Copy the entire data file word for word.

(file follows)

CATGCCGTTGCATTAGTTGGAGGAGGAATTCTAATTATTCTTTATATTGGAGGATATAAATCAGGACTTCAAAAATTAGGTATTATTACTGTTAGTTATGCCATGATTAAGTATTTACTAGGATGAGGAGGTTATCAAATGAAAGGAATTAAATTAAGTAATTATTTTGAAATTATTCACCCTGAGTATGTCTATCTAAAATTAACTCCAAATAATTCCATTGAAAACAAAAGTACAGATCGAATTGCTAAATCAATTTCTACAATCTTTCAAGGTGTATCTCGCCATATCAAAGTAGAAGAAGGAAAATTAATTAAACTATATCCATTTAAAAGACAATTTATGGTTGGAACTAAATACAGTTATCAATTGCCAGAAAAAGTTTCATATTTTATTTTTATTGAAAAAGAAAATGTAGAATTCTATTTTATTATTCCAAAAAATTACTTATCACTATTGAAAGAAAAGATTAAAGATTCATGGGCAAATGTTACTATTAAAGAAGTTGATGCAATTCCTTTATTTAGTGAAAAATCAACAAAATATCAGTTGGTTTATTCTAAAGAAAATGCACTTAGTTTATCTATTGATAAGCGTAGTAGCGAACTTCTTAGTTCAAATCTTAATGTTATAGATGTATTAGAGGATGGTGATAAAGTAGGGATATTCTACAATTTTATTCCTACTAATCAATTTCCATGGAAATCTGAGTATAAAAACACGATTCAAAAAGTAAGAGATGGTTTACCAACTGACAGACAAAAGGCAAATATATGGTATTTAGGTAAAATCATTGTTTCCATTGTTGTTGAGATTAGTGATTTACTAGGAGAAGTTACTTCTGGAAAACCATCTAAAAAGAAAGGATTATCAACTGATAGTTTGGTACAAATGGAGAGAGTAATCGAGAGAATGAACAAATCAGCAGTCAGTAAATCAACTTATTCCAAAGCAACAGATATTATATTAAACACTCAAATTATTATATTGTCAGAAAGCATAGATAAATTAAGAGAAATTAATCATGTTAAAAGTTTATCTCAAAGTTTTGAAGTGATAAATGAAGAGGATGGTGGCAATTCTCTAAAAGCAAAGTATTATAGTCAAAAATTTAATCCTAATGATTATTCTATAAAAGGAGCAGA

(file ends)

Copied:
CATGCCGTTGCATTAGTTGGAGGAGGAATTCTAATTATTCTTTATATTGGAGGATATAAATCAGGACTTCAAAAATTAGGTATTATTACTGTTAGTTATGCCATGATTAAGTATTTACTAGGATGAGGAGGTTATCAAATGAAAGGAATTAAATTAAGTAATTATTTTGAAATTATTCACCCTGAGTATGTCTATCTAAAATTAACTCCAAATAATTCCATTGAAAACAAAAGTACAGATCGAATTGCTAAATCAATTTCTACAATCTTTCAAGGTGTATCTCGCCATATCAAAGTAGAAGAAGGAAAATTAATTAAACTATATCCATTTAAAAGACAATTTATGGTTGGAACTAAATACAGTTATCAATTGCCAGAAAAAGTTTCATATTTTATTTTTATTGAAAAAGAAAATGTAGAATTCTATTTTATTATTCCAAAAAATTACTTATCACTATTGAAAGAAAAGATTAAAGATTCATGGGCAAATGTTACTATTAAAGAAGTTGATGCAATTCCTTTATTTAGTGAAAAATCAACAAAATATCAGTTGGTTTATTCTAAAGAAAATGCACTTAGTTTATCTATTGATAAGCGTAGTAGCGAACTTCTTAGTTCAAATCTTAATGTTATAGATGTATTAGAGGATGGTGATAAAGTAGGGATATTCTACAATTTTATTCCTACTAATCAATTTCCATGGAAATCTGAGTATAAAAACACGATTCAAAAAGTAAGAGATGGTTTACCAACTGACAGACAAAAGGCAAATATATGGTATTTAGGTAAAATCATTGTTTCCATTGTTGTTGAGATTAGTGATTTACTAGGAGAAGTTACTTCTGGAAAACCATCTAAAAAGAAAGGATTATCAACTGATAGTTTGGTACAAATGGAGAGAGTAATCGAGAGAATGAACAAATCAGCAGTCAGTAAATCAACTTATTCCAAAGCAACAGATATTATATTAAACACTCAAATTATTATATTGTCAGAAAGCATAGATAAATTAAGAGAAATTAATCATGTTAAAAGTTTATCTCAAAGTTTTGAAGTGATAAATGAAGAGGATGGTGGCAATTCTCTAAAAGCAAAGTATTATAGTCAAAAATTTAATCCTAATGATTATTCTATAAAAGGAGCAGA